As Chief Curator of Historic Royal Palaces, Lucy Worsley, takes us behind closed doors to explore the Tower of London, Hampton Court and Kensington Palace in Lucy Worsley’s Royal Palace Secrets, tonight at 7:30pET/6:30pCT on PBS. While millions flock to visit these extraordinary royal palaces every year, 2020 is in the middle of a global pandemic which caused doors to be shut and their treasures locked away. Lucky for us, Lucy’s job means she’s got the keys.
We had the great good fortune to be able to sit down for a few minutes with Lucy before she unlocked the doors to reveal a few secrets. What a gift she is to history lovers worldwide.
Tellyspotting: While filming during a pandemic certainly had its challenges, did it allow you to showcase something really awesome at each of the individual palaces that might not have otherwise been accessible?
Lucy Worsley: Well on a busy day the Tower of London might have as many as 13,000 people visiting it! Simply not having those bodies onsite meant we had an extraordinary opportunity to see the place in all its glory. And also, having the keys and run of the place, I was up on the roof, down in the dungeons, just accessing all area!
TS: With the Tower of London, as much as it was William the Conqueror making a statement to the people of England, was it not also a statement maker to the rest of the world?
LW: I think William the Conqueror’s first task was to subjugate his new subjects on this island – although you’re dead right he lived in European world, and had his eye closely on what the Vikings and his other rivals were up to. But his immediate priority was to shock and awe London and Londoners.
TS: As Chief Curator of the Historic Royal Palaces, aside from being in the enviable and/or unenviable position of getting to feed dead mice to the ravens, did you ever think you would become a ‘raven whisperer’?
LW: I’m a bit squeamish so handling dead mice was a bit of a challenge! And I wouldn’t dare to call myself a ‘raven whisperer’: my colleagues Team Raven among the Yeoman Warders deserve that soubriquet for themselves. But you’re correct to guess that hang out at the Tower of London, after hours, with the ravens, is an extraordinary privilege I could never have predicted for myself.
TS: Given the history of the Tower of London, there has to be a few ghosts running throughout the fortress….
LW: In the programme I get the chance to play the part of one of the most famous ghosts of Hampton Court, Queen Jane Seymour, who died there shortly after having given Henry VIII the son he’d longed for. But I’m afraid I do rather undercut the spookiness of the ghost by speculating that maybe the palace authorities ‘encouraged’ sightings of it in the nineteenth century as a boost to the palace’s reputation as a tourist attraction.
TS: Has there ever been anything you’ve stumbled across over the years in your position as Chief Curator that has either surprised you or caused you to want to immediately ring someone to say ‘you are not going to believe this’?
LW: Almost every day something new astounds and amazes me! The best thing about my job is that every day I’m learning something new about history. One of the most exciting things we do is to make new acquisitions for our collection of dresses, artefacts and other treasures. Sometimes, when we win something at auction, I’m literally not allowed to ring anyone to say ‘you are not going to believe this’ because we’re waiting on a formal press release to be issued!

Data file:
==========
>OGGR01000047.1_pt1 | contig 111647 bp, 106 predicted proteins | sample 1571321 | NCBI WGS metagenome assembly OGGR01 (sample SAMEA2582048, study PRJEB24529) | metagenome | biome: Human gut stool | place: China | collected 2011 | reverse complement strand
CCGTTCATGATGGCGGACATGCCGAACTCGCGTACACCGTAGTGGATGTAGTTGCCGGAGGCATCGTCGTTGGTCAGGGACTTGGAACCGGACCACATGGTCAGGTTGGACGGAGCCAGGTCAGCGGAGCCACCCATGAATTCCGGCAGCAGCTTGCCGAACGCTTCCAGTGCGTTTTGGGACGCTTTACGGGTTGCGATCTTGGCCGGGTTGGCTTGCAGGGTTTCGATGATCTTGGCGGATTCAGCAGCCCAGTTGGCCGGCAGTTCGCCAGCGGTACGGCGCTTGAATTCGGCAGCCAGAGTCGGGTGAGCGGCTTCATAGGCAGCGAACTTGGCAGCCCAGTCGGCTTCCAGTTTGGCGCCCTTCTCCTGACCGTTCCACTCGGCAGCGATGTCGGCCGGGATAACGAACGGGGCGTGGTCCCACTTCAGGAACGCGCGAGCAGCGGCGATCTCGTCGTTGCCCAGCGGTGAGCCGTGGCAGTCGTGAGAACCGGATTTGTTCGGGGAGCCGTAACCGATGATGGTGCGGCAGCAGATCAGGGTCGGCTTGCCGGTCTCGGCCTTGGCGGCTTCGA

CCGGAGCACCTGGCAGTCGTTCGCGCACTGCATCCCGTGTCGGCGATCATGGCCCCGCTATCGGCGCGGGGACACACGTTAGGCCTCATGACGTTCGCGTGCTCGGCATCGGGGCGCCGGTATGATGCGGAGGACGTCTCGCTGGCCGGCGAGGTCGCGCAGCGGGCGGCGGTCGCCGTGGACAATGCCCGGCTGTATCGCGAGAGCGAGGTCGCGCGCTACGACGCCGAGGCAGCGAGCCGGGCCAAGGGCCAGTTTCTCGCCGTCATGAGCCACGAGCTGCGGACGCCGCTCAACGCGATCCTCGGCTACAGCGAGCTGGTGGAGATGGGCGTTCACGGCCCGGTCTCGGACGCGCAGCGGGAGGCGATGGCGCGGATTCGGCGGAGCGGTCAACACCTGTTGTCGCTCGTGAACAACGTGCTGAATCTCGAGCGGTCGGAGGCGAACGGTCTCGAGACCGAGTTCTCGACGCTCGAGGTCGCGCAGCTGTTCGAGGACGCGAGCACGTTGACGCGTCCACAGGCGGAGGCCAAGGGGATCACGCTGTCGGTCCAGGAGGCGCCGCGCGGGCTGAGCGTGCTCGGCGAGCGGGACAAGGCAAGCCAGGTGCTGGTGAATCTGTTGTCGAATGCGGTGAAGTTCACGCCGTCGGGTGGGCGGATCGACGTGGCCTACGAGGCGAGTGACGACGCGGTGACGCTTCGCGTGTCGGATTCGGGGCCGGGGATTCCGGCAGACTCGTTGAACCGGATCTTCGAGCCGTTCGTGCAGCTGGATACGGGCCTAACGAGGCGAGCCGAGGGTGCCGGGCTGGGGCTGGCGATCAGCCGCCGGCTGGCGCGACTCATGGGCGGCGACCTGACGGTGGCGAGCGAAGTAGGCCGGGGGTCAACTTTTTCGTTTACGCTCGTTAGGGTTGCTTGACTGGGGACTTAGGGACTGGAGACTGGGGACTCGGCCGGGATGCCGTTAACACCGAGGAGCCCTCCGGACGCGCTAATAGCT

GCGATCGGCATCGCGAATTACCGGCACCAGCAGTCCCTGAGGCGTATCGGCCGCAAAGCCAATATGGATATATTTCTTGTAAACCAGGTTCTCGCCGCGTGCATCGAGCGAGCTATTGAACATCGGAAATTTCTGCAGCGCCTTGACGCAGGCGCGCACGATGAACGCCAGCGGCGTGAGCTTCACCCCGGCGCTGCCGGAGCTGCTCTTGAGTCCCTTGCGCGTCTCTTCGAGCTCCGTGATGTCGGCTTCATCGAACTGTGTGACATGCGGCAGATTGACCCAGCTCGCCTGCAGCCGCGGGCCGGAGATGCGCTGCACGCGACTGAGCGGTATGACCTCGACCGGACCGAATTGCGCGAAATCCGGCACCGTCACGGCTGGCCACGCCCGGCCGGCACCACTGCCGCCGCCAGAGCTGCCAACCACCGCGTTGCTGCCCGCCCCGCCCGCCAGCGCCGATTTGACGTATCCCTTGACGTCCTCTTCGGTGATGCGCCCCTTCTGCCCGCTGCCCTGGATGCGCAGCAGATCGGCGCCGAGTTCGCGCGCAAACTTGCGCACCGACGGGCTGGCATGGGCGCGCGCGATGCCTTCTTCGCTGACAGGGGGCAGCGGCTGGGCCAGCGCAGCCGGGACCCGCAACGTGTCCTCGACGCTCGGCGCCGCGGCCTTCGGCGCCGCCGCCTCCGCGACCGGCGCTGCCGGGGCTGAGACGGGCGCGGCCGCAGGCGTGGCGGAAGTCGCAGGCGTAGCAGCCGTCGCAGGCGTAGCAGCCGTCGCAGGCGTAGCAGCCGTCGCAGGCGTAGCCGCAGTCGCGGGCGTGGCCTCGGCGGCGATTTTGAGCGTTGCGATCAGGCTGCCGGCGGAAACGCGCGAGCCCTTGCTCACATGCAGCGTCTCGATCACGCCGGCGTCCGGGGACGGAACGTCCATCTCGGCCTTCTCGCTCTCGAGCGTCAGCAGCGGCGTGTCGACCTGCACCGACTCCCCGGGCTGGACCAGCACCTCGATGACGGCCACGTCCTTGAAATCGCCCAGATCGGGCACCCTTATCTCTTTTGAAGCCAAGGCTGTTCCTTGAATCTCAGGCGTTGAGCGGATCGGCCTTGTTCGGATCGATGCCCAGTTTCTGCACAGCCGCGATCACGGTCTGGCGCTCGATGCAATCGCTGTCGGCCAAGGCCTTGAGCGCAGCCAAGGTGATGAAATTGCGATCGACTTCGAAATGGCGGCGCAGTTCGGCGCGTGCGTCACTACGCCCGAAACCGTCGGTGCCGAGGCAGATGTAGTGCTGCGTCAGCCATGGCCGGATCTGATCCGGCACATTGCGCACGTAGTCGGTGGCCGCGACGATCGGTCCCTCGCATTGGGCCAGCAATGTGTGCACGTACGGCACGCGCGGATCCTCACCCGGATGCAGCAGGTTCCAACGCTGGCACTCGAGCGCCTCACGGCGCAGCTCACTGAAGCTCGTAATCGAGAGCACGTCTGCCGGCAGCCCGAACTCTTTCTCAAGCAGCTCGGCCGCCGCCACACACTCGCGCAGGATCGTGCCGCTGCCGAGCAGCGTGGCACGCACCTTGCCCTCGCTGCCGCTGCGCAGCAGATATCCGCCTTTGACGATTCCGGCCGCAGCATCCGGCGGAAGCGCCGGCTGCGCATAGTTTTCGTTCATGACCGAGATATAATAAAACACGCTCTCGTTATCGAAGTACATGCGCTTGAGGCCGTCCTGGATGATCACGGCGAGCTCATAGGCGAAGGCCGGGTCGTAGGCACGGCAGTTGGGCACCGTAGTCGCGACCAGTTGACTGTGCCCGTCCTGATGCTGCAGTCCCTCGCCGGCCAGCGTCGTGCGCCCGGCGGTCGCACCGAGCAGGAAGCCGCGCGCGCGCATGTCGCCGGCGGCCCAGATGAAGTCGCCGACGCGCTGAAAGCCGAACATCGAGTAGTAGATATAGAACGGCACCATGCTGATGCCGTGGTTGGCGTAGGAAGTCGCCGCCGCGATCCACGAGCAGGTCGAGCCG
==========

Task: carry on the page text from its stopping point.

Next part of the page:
TS: Once the palaces ‘re-open for business’, what is one ‘must see corner of the building’ for each palace that visitors should not miss the opportunity to see that still gets you charged up?
LW: At the Tower of London, of course don’t miss the Crown Jewels. At Hampton Court, I suggest you look for Chapel Court, a tranquil little courtyard that most people overlook. And at Kensington Palace, my particular favourite is the King’s Grand Staircase, where you can spend hours puzzling out the identity of 45 Georgian courtiers painted on its walls.
TS: You talk of the death of Diana as being a watershed moment with regards to the relationship between the masses and the monarchy. Do you see this continuing today with the new generation of royals?
LW: Diana, Princess of Wales certainly had a special, close, warm relationship with the people of Britain, and indeed the world, that she cultivated through her informal, natural way of interacting with people. Her children and their families certainly share that way of stepping down from the pedestal and acting as human beings.
TS: In your programs, you have definitely achieved your desire to ‘make history fun’. Early on, who made history fun for you? Where did the interest in history come from?
LW: Ooh: lots of people, my mum, various history teachers I remember very fondly, and also, particularly the authors of historical novels for kids. Although they masquerade as entertainment, historical novels or TV shows or films are a great way to get kids to step over the threshold and into the world of the past…
TS: After all you’ve come across in your digging through history, is there one era that intrigues you more?
LW: It’s always the one that my current project has taken me to! At this particular moment, I’m well out of my Tudor comfort zone, and I’m doing some research about the year 1940 and London’s experiences in the Blitz. Every day’s a school day for me, but every day is fun.
Lucy Worsley’s Royal Palace Secrets airs tonight at 7:30pET/6:30pCT on PBS. Check local listings for exact time in your area.